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Pseudogout is an acute inflammatory arthropathy that often presents as a hot, swollen, painful joint. Rarely, the inflammatory response caused by pseudogout has led to acute neuropathic symptoms of the hand. We present a case of pseudogout causing acute neuropathic symptoms in the median and ulnar nerves, ultimately necessitating urgent surgical decompression. The patient’s symptoms were alleviated after surgical decompression. Pseudogout should be considered a rare cause of acute neuropathic compression of the hand. Its management may require surgical intervention and should involve postoperative follow-up with a rheumatologist.
Crystal arthropathies affecting the hand often present as chronic pathology with intermittent flares of pain and inflammation. Few case studies have shown pseudogout flares associated with neuropathic symptoms, specifically with compression of the median nerve, resulting in acute carpal tunnel syndrome (CTS).
Here, we present an uncommon case of new onset of pseudogout, presenting in the hand as both acute carpal tunnel syndrome and acute Guyon canal syndrome. The patient provided written informed consent for the use of deidentified health information and images for research and educational purposes.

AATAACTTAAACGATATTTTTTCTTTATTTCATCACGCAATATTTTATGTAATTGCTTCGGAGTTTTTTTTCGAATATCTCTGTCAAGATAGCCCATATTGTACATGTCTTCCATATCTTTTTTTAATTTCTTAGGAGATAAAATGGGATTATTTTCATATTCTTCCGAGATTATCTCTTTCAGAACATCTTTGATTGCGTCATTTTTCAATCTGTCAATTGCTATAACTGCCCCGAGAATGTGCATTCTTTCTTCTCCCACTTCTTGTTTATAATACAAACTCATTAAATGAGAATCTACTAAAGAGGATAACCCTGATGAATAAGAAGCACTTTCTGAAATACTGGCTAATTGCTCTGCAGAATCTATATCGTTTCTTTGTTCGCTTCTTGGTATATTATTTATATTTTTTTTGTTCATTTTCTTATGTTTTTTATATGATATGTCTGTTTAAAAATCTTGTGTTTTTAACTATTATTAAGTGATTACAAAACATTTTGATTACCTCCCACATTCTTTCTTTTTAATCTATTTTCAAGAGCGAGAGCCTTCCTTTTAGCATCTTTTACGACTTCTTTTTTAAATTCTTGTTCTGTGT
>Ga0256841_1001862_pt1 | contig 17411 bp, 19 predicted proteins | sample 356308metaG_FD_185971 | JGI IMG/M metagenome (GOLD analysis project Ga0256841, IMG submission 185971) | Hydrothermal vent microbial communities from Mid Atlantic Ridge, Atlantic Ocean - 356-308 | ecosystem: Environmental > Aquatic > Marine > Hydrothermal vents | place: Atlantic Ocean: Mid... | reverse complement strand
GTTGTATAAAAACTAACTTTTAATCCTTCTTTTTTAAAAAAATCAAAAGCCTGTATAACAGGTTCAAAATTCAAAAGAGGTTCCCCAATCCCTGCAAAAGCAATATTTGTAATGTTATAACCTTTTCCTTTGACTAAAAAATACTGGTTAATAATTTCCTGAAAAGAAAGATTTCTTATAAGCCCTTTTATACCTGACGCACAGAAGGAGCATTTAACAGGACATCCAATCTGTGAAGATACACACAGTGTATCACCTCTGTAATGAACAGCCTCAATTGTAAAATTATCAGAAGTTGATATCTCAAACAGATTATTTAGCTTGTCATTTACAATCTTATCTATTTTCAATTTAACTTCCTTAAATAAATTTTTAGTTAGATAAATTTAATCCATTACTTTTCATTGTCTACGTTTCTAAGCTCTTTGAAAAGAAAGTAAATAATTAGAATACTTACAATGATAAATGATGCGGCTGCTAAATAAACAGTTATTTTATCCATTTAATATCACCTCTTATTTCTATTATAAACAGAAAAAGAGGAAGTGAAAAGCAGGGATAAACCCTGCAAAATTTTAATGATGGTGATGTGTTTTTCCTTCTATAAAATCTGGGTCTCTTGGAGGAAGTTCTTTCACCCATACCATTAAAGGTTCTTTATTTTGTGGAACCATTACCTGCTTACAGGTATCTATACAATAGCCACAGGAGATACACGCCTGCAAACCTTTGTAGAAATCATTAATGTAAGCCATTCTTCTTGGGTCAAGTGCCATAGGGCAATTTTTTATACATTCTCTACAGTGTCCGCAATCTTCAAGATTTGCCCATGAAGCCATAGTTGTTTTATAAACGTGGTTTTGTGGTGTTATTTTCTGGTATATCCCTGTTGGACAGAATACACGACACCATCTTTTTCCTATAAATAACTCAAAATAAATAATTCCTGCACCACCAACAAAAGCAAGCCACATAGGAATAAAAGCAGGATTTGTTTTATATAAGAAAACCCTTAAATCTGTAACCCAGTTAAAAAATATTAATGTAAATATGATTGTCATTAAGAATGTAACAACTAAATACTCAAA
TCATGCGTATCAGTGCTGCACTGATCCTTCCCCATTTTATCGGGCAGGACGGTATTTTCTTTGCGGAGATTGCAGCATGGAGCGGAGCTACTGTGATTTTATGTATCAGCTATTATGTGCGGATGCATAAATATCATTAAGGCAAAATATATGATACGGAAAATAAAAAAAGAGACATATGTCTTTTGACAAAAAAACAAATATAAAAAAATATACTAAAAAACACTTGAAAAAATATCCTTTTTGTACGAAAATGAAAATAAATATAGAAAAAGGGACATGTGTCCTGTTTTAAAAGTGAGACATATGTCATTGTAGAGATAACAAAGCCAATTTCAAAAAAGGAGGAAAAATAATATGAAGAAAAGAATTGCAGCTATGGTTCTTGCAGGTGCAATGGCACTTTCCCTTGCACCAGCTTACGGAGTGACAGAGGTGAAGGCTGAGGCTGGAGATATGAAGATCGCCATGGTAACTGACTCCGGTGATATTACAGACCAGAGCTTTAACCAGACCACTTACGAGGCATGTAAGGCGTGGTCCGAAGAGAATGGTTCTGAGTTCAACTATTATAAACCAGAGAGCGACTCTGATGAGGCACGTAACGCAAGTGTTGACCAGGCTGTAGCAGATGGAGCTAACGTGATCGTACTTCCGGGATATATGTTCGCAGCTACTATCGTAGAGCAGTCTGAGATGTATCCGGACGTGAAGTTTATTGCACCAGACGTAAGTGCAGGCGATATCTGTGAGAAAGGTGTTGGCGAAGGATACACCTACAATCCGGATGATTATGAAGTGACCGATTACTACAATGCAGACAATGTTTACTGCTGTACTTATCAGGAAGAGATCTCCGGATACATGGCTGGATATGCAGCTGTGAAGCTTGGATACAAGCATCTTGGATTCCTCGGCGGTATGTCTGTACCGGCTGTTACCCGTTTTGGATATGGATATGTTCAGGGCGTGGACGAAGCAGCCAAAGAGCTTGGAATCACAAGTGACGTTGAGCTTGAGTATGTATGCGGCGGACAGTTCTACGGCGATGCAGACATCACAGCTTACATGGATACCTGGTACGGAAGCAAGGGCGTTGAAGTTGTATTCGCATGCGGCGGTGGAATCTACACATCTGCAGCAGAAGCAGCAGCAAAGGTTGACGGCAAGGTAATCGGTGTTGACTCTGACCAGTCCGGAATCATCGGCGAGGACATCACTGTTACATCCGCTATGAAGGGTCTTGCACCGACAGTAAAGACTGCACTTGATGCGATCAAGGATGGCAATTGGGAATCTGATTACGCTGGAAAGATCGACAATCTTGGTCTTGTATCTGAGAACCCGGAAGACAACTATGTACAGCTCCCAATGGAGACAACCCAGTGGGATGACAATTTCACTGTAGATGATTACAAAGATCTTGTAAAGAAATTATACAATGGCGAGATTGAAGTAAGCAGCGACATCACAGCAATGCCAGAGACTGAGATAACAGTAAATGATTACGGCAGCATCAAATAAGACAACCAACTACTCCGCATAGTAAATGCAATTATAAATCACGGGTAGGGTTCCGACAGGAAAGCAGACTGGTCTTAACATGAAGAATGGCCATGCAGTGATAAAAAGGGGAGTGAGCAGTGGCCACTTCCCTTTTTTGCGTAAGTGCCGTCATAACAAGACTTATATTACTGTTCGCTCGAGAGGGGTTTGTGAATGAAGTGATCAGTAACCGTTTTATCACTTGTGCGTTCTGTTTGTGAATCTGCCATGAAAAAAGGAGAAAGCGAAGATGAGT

A 55-year-old right-handed woman with no history of rheumatologic disease presented to the emergency department with 2 days of increased pain, swelling, and progressive numbness in the right hand and all 5 fingers. She denied any trauma, injections, or penetrating injuries to her hand. She had chills and night sweats, but no fever. She denied any similar events in the past. Her medical history was notable for hepatitis C; distant intravenous drug use (heroin, last used 25 years before); and osteoarthritis of the knees, hips, and spine. She denied a personal history of gout, pseudogout, autoimmune disorders, or kidney stones. She reported a family history consistent with rheumatoid arthritis in her paternal grandmother and paternal great aunt.
On physical examination of her hand, there was erythema and swelling most prominent in the hypothenar region, extending proximally into the volar wrist. She was diffusely tender to palpation in the distal volar forearm, wrist, and hand. The volar wrist, along with the thenar and hypothenar compartments, was profoundly taut. She had numbness and paresthesia in the median and ulnar nerve distributions with diminished 2-point discrimination but had normal sensation in the radial nerve distribution. Her motion was severely limited because of pain; however, she could weakly fire all intrinsic and extrinsic hand muscles. She had a palpable radial pulse, and her hand was warm and well-perfused.